Tuesday, May 23, 2006

Bulgar Woot


Sofia is not a terribly nice town. Fortunately, the warmth of our reception overwhelmed any shortcomings. For some time prior to arrival, Jason had been in contact via email with the sister of a co-worker from back in Pasadena. Margarite and her son Roman met us at the train station and made sure we were well looked after almost up to the moment of departure. She arranged for us to stay on the university campus in a small hotel that was an ideal combination of comfortable, affordable, and convenient. We spent the better part of three days together chatting, shopping, eating, and walking in the nearby hills. It was a good opportunity for me to speak a bit of French, as Margarite prefers it to English. She was very tolerant of my haphazard grammar, vocabulary, and accent.

The Bulgarian capital suffered from what seems to be a common problem among formerly communist countries: lack of maintenance. The town was laid our well with wide avenues, an extensive tram network, ornate buildings, and many parks, but all of them were in a state of bad repair. Concrete is universally cracked, grass goes uncut, and it is not uncommon to find piles of rubble here and there. An afternoon spent walking around the city center was not entirely wasted - the Alexander Nevsky cathedral and the more upscale shopping district are worth a look - but the attractions are small in number and compacted into a small area. The city's nightlife was surprisingly active. We spent one evening downing beers in a very nice modern bar and another enjoying an extended hip hop / drum and bass concert in the city ice rink featuring some excellent international talent.

The daytime highlights of our visit to Sofia were all outside of town. Chief among these was the Bulgarian National History Museum. A former government palace, the building itself was an impressive monument to bad taste. Fortunately, the collections were more than enough to distract you from the elaborate chandeliers, sunken marble floors, and shiny wood paneling. Most memorable was the display of funerary objects that were the oldest gold artifacts ever found. The museum sat in the hills and mountains that closely border Sofia. We spent a relaxing few hours walking paths among trees and melting snow at a nearby ski slope. We also took a few minutes to visit a monument to the creativity of children - a semi-circle of bells donated from around the world. It was not tremendously inspiring, but I did enjoy making a great deal of noise.

A friend of Roman's called Daniella and her friend Andre graciously offered to take us out to the Rali monastery - an important site in the history of Romania and the Romanian Orthodox Church. It was about a two hour drive out to the site through green countryside only occasionally interrupted by gigantic, semi-derelict factories. On the way, we hiked up some hills behind a village to view "the pyramids" - pointy rock formations that look something like small karsts. On arrival at the monastery, we had a very good Bulgarian lunch before visiting the impressively large stone building. It was built like a fortress or castle with a high outer wall enclosing a large courtyard and a small church. The chapel was notable for its extensive collection of saintly relics and the graves of the much-revered founder of the monastery and the last king of Bulgaria.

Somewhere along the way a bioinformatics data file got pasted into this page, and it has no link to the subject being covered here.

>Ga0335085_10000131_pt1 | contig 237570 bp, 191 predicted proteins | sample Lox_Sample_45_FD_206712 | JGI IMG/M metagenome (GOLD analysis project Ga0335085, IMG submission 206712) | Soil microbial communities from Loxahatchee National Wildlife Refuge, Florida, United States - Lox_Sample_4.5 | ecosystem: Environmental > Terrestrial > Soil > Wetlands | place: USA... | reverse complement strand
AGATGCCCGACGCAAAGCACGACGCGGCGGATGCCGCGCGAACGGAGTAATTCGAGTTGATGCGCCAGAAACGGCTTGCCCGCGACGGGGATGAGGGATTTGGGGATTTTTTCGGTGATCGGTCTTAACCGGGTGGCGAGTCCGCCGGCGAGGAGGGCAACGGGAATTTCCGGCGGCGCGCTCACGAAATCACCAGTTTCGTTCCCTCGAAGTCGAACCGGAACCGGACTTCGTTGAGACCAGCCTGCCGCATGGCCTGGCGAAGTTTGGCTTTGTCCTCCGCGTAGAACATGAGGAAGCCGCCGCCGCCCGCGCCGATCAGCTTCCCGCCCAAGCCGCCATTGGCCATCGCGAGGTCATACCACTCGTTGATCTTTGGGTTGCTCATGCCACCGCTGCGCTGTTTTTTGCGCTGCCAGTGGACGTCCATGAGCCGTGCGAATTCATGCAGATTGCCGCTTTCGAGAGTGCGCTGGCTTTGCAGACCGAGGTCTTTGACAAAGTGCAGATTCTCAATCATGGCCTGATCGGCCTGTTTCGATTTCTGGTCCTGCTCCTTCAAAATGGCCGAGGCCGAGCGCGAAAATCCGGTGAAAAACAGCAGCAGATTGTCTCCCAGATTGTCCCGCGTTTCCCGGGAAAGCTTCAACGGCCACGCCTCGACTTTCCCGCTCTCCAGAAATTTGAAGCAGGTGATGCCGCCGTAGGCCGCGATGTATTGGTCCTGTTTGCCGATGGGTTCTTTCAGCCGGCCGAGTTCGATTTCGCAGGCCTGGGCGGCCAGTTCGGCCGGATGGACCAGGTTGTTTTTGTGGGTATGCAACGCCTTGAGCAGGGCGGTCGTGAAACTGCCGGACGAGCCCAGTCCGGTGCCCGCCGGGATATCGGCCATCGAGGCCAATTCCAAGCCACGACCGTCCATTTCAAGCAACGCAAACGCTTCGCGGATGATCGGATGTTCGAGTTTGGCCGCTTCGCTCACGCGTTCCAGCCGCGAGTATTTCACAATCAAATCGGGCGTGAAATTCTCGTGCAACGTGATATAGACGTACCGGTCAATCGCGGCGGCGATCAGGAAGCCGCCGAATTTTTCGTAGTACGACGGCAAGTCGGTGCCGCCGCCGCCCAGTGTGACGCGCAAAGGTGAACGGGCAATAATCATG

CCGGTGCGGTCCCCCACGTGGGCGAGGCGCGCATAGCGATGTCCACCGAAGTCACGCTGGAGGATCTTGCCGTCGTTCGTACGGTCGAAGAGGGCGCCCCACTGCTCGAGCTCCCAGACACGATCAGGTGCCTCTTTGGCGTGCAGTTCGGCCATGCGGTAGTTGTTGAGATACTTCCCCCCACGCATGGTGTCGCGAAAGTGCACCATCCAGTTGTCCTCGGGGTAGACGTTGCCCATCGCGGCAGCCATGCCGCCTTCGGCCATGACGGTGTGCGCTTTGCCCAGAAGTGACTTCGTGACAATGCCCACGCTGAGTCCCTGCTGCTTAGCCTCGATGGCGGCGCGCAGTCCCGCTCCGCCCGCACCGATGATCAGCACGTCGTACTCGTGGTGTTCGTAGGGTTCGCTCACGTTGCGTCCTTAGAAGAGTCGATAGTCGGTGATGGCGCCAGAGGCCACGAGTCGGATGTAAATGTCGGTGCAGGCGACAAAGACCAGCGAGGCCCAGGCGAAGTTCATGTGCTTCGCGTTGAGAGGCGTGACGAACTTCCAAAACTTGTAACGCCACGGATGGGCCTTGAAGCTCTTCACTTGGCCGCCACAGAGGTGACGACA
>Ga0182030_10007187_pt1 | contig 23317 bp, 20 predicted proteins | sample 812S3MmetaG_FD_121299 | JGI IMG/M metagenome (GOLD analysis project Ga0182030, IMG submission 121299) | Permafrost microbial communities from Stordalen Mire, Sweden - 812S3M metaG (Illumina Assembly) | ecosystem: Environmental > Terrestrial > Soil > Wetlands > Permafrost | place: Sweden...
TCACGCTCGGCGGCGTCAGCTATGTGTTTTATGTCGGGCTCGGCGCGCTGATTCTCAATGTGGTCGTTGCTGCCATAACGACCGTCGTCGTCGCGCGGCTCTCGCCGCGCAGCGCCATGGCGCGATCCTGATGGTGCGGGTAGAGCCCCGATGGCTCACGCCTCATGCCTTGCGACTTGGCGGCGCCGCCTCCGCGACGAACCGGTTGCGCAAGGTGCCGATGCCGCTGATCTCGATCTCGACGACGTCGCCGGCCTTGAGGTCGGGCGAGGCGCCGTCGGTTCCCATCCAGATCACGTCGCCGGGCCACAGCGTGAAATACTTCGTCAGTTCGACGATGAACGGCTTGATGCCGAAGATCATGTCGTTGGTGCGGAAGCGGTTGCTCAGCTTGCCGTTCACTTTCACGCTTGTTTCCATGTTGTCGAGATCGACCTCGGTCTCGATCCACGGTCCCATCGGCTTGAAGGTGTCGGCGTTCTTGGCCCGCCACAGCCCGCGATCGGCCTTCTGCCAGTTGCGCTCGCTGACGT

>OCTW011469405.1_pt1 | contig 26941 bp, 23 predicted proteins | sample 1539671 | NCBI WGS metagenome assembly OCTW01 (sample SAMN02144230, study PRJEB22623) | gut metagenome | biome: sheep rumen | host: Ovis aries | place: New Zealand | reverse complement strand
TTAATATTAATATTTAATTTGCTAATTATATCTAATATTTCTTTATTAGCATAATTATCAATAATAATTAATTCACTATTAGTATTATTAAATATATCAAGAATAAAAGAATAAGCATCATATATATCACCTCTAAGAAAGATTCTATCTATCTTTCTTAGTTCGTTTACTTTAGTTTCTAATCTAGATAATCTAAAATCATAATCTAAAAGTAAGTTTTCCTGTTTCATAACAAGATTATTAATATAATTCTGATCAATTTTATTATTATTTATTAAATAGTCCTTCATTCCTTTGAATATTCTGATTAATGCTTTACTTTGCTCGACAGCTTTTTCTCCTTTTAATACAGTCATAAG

After Sophia, we travelled by train to Plovdiv, Bulgaria's second city, and on to Veliko Tarnovo, a former capital. We ignore advice to travel by bus and paid the price for it. Bulgarian trains are uncomfortable, crowded, and confusing. The discomfort of getting there did not ruin the destinations, though. Plovdiv is an energetic place with attractive streets and a very beautiful old city. There were lots of nightlife options and we had a fun but undistinguished evening on the town. Veliko Tarnovo is a much smaller town built along the steep banks of a river's s-shaped curve. The skyline is dominated by a very striking monument to the liberating Bulgarian tsars, a few churches, and a large ruined castle. It must be the most picturesque place in Bulgaria. Our night on the town was notable because was prom season and there were lots of kids in gowns and suits in the cities active but lame (YMCA!) discos.

After Greece, Bulgaria was refreshingly inexpensive. Most things costed a third to a fourth as much as you might expect in Western Europe. This was clearly symptomatic of general economic troubles. Most young people we met were dreaming of moving elsewhere. We ran across one guy in particular that had spent several years illegally in South Carolina (Greenville, yeck) and was itching to get back abroad as soon as he finished his degree. Other people complained that widespread corruption and mafia influence were so strong that they would block the much-discussed entry into the European Union. Most predicted that it would be some time yet before Bulgaria fully recovered from the communist era. I see some reason for optimism, but I can only agree that there is a lot of room for progress and it will probably come slowly.


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